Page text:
With the harsh lunar night approaching at the Moon’s south pole, which serves as the landing site for Chandrayaan 3, ISRO is diligently pursuing extensive exploration. This effort is driven by the anticipation of temperatures plummeting below -200 degrees Celsius, significantly colder than the Indian lunar mission’s tolerance threshold. In the latest updates, the Indian space agency shared a new video on Thursday depicting the Pragyan rover’s endeavours as it traverses the lunar terrain, all while being closely monitored by the Vikram Lander.
The message accompanying the video on the social media platform X reads, “Chandrayaan-3 Mission: The rover was rotated in search of a safe route. The rotation was captured by a Lander Imager Camera. It feels as though a child is playfully frolicking in the yards of Chandamama, while the mother watches affectionately. Isn’t it?” ISRO adorably used mother-child imagery and the term ‘chandamama,’ with which many Indians share a nostalgic connection, as the lunar mission progresses.
Chandrayaan-3 Mission:— ISRO (@isro) August 31, 2023
The rover was rotated in search of a safe route. The rotation was captured by a Lander Imager Camera.
It feels as though a child is playfully frolicking in the yards of Chandamama, while the mother watches affectionately.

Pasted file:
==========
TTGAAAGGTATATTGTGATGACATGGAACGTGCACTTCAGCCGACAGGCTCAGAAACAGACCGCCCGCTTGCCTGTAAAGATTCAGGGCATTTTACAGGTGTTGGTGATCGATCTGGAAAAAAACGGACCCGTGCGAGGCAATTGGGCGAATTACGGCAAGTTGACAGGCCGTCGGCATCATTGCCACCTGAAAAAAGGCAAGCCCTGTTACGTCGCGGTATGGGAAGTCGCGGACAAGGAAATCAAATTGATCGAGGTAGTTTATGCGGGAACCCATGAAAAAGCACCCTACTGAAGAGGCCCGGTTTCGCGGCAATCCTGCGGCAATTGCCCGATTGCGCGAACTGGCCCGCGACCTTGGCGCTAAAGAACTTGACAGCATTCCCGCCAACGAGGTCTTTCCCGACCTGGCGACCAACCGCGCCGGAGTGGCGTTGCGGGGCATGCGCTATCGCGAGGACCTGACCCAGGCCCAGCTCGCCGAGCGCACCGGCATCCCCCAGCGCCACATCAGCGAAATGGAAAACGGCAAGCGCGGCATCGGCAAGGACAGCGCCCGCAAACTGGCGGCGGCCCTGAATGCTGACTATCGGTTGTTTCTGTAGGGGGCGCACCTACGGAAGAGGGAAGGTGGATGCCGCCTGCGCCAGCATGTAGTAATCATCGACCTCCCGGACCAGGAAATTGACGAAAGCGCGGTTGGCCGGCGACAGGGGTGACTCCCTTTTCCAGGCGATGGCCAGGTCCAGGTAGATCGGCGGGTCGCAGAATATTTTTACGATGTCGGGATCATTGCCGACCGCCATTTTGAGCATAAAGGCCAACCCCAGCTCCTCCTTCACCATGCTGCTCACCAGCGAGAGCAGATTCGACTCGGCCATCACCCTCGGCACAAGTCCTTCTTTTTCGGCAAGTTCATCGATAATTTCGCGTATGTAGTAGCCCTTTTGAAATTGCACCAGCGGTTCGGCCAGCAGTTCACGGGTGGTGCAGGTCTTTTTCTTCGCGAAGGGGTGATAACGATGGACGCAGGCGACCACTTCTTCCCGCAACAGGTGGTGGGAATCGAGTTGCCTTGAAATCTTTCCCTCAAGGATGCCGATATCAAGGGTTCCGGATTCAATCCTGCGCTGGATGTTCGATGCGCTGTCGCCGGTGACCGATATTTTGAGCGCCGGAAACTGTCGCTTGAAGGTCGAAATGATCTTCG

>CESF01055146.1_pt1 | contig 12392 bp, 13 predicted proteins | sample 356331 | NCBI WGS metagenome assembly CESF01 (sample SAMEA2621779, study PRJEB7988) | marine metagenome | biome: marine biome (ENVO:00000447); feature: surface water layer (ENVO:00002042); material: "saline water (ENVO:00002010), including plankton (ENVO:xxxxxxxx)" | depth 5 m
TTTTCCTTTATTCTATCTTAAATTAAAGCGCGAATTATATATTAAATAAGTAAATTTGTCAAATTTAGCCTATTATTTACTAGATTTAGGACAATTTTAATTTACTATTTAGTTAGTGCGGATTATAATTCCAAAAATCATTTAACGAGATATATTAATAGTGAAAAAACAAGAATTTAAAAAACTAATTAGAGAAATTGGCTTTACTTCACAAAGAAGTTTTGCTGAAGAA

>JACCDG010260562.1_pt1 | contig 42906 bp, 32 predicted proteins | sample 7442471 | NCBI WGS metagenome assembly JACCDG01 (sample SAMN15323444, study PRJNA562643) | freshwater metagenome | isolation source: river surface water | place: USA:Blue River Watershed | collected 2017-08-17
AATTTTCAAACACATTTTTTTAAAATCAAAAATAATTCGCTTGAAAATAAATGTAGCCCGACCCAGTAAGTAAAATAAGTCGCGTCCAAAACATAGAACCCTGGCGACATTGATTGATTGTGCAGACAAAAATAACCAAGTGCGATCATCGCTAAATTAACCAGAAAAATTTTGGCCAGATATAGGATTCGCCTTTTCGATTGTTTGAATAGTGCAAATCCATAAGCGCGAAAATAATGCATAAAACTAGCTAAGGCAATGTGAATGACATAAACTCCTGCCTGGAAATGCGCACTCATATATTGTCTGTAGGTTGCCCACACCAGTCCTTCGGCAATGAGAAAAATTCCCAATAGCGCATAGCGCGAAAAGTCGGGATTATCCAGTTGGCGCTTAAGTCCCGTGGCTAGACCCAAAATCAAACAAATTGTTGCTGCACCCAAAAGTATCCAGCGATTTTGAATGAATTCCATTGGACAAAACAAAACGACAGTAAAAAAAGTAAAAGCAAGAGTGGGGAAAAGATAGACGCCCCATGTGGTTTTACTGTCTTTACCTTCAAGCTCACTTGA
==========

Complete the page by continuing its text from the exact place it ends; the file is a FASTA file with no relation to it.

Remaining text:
Isn't it?🙂 pic.twitter.com/w5FwFZzDMp
Chandrayaan 3 mission has two-way communication with ground
The presented video showcases the Pragyan rover skillfully navigating a safe path for lunar exploration. Unlike a fully automatic vehicle, the rover operates under the guidance of commands issued from ISRO’s Mission Operations Complex (MOX), stationed at the ISRO Telemetry, Tracking and Command Network (ISTRAC) in Bengaluru.
While it cannot directly communicate via ground stations, the rover transmits signals to the lander, which possesses the capability to interface with MOX. Alternatively, the lander can relay data to the Chandrayaan-2 orbiter, which in turn transmits it to ISRO’s ground stations.
Sulphur presence re-confirmed
Earlier today, the space agency released a video illustrating an automated hinge mechanism in action, orchestrating the rotation of the 18 cm tall Alpha Particle X-ray Spectroscope (APXS). This action aligns the detector head to be approximately five centimetres in proximity to the lunar surface. ISRO further reported that the APXS has successfully identified sulphur, along with other minor elements on the lunar terrain.
“This finding by Ch-3 compels scientists to develop fresh explanations for the source of Sulphur (S) in the area: intrinsic?, volcanic?, meteoritic?,……?” the post said.
The Laser-Induced Breakdown Spectroscope (LIBS) instrument onboard the rover has already substantiated the presence of sulphur, adding to the growing body of knowledge about lunar composition and characteristics.
Article source: hindustantimes.com